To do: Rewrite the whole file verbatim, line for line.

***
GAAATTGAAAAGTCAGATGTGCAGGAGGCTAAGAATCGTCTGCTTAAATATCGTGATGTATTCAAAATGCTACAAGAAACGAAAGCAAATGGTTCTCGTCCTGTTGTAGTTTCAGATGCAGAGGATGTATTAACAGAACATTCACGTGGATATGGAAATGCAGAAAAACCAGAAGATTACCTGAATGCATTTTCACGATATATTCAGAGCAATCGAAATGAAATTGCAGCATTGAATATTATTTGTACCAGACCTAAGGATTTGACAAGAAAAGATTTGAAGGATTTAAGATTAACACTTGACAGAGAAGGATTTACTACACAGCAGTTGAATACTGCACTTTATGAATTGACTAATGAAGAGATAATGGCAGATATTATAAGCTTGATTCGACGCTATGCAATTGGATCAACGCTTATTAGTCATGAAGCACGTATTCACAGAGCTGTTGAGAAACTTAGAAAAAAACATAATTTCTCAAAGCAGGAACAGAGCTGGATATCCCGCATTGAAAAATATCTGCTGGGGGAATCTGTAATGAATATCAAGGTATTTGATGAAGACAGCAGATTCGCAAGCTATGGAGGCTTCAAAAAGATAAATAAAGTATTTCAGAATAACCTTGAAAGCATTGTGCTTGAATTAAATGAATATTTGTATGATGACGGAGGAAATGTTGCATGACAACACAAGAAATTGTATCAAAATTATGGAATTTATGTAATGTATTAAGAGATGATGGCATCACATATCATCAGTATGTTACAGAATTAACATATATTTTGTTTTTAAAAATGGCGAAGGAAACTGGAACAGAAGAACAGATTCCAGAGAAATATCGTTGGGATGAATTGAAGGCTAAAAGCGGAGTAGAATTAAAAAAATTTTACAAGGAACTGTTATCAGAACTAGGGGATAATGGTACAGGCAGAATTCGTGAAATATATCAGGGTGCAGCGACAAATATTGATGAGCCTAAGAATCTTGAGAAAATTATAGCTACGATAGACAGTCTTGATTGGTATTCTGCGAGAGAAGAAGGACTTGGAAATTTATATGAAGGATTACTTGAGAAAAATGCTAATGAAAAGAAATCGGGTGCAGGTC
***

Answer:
GAAATTGAAAAGTCAGATGTGCAGGAGGCTAAGAATCGTCTGCTTAAATATCGTGATGTATTCAAAATGCTACAAGAAACGAAAGCAAATGGTTCTCGTCCTGTTGTAGTTTCAGATGCAGAGGATGTATTAACAGAACATTCACGTGGATATGGAAATGCAGAAAAACCAGAAGATTACCTGAATGCATTTTCACGATATATTCAGAGCAATCGAAATGAAATTGCAGCATTGAATATTATTTGTACCAGACCTAAGGATTTGACAAGAAAAGATTTGAAGGATTTAAGATTAACACTTGACAGAGAAGGATTTACTACACAGCAGTTGAATACTGCACTTTATGAATTGACTAATGAAGAGATAATGGCAGATATTATAAGCTTGATTCGACGCTATGCAATTGGATCAACGCTTATTAGTCATGAAGCACGTATTCACAGAGCTGTTGAGAAACTTAGAAAAAAACATAATTTCTCAAAGCAGGAACAGAGCTGGATATCCCGCATTGAAAAATATCTGCTGGGGGAATCTGTAATGAATATCAAGGTATTTGATGAAGACAGCAGATTCGCAAGCTATGGAGGCTTCAAAAAGATAAATAAAGTATTTCAGAATAACCTTGAAAGCATTGTGCTTGAATTAAATGAATATTTGTATGATGACGGAGGAAATGTTGCATGACAACACAAGAAATTGTATCAAAATTATGGAATTTATGTAATGTATTAAGAGATGATGGCATCACATATCATCAGTATGTTACAGAATTAACATATATTTTGTTTTTAAAAATGGCGAAGGAAACTGGAACAGAAGAACAGATTCCAGAGAAATATCGTTGGGATGAATTGAAGGCTAAAAGCGGAGTAGAATTAAAAAAATTTTACAAGGAACTGTTATCAGAACTAGGGGATAATGGTACAGGCAGAATTCGTGAAATATATCAGGGTGCAGCGACAAATATTGATGAGCCTAAGAATCTTGAGAAAATTATAGCTACGATAGACAGTCTTGATTGGTATTCTGCGAGAGAAGAAGGACTTGGAAATTTATATGAAGGATTACTTGAGAAAAATGCTAATGAAAAGAAATCGGGTGCAGGTC